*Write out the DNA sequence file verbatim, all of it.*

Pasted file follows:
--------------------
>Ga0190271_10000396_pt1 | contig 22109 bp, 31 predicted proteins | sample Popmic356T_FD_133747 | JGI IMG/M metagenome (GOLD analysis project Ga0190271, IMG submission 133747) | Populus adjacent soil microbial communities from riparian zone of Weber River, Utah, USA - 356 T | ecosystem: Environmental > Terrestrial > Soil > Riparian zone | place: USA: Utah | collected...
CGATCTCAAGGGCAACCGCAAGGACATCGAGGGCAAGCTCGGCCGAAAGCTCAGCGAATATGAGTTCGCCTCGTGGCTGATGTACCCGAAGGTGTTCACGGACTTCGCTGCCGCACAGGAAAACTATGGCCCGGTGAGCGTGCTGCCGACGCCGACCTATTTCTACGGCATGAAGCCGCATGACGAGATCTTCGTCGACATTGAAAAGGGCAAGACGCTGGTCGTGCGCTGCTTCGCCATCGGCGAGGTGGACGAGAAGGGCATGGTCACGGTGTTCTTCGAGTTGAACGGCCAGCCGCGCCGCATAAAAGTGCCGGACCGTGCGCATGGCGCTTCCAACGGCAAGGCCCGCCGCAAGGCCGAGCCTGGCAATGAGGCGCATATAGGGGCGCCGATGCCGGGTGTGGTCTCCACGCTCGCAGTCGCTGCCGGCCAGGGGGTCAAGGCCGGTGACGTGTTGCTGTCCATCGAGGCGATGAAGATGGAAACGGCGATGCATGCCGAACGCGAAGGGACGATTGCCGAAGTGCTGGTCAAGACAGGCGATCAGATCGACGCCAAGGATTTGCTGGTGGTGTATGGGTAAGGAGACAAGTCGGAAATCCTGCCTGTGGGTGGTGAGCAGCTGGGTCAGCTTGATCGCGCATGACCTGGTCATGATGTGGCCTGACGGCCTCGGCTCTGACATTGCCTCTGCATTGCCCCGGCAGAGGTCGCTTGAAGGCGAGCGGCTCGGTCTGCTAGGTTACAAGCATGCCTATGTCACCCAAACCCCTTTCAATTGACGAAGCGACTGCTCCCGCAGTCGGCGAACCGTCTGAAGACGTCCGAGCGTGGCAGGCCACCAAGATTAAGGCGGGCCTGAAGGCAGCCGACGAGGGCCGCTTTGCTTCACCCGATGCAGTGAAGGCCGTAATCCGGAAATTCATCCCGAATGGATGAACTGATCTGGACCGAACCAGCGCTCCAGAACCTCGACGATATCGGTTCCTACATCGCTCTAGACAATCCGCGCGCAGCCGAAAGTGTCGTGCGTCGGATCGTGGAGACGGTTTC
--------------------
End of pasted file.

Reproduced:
>Ga0190271_10000396_pt1 | contig 22109 bp, 31 predicted proteins | sample Popmic356T_FD_133747 | JGI IMG/M metagenome (GOLD analysis project Ga0190271, IMG submission 133747) | Populus adjacent soil microbial communities from riparian zone of Weber River, Utah, USA - 356 T | ecosystem: Environmental > Terrestrial > Soil > Riparian zone | place: USA: Utah | collected...
CGATCTCAAGGGCAACCGCAAGGACATCGAGGGCAAGCTCGGCCGAAAGCTCAGCGAATATGAGTTCGCCTCGTGGCTGATGTACCCGAAGGTGTTCACGGACTTCGCTGCCGCACAGGAAAACTATGGCCCGGTGAGCGTGCTGCCGACGCCGACCTATTTCTACGGCATGAAGCCGCATGACGAGATCTTCGTCGACATTGAAAAGGGCAAGACGCTGGTCGTGCGCTGCTTCGCCATCGGCGAGGTGGACGAGAAGGGCATGGTCACGGTGTTCTTCGAGTTGAACGGCCAGCCGCGCCGCATAAAAGTGCCGGACCGTGCGCATGGCGCTTCCAACGGCAAGGCCCGCCGCAAGGCCGAGCCTGGCAATGAGGCGCATATAGGGGCGCCGATGCCGGGTGTGGTCTCCACGCTCGCAGTCGCTGCCGGCCAGGGGGTCAAGGCCGGTGACGTGTTGCTGTCCATCGAGGCGATGAAGATGGAAACGGCGATGCATGCCGAACGCGAAGGGACGATTGCCGAAGTGCTGGTCAAGACAGGCGATCAGATCGACGCCAAGGATTTGCTGGTGGTGTATGGGTAAGGAGACAAGTCGGAAATCCTGCCTGTGGGTGGTGAGCAGCTGGGTCAGCTTGATCGCGCATGACCTGGTCATGATGTGGCCTGACGGCCTCGGCTCTGACATTGCCTCTGCATTGCCCCGGCAGAGGTCGCTTGAAGGCGAGCGGCTCGGTCTGCTAGGTTACAAGCATGCCTATGTCACCCAAACCCCTTTCAATTGACGAAGCGACTGCTCCCGCAGTCGGCGAACCGTCTGAAGACGTCCGAGCGTGGCAGGCCACCAAGATTAAGGCGGGCCTGAAGGCAGCCGACGAGGGCCGCTTTGCTTCACCCGATGCAGTGAAGGCCGTAATCCGGAAATTCATCCCGAATGGATGAACTGATCTGGACCGAACCAGCGCTCCAGAACCTCGACGATATCGGTTCCTACATCGCTCTAGACAATCCGCGCGCAGCCGAAAGTGTCGTGCGTCGGATCGTGGAGACGGTTTC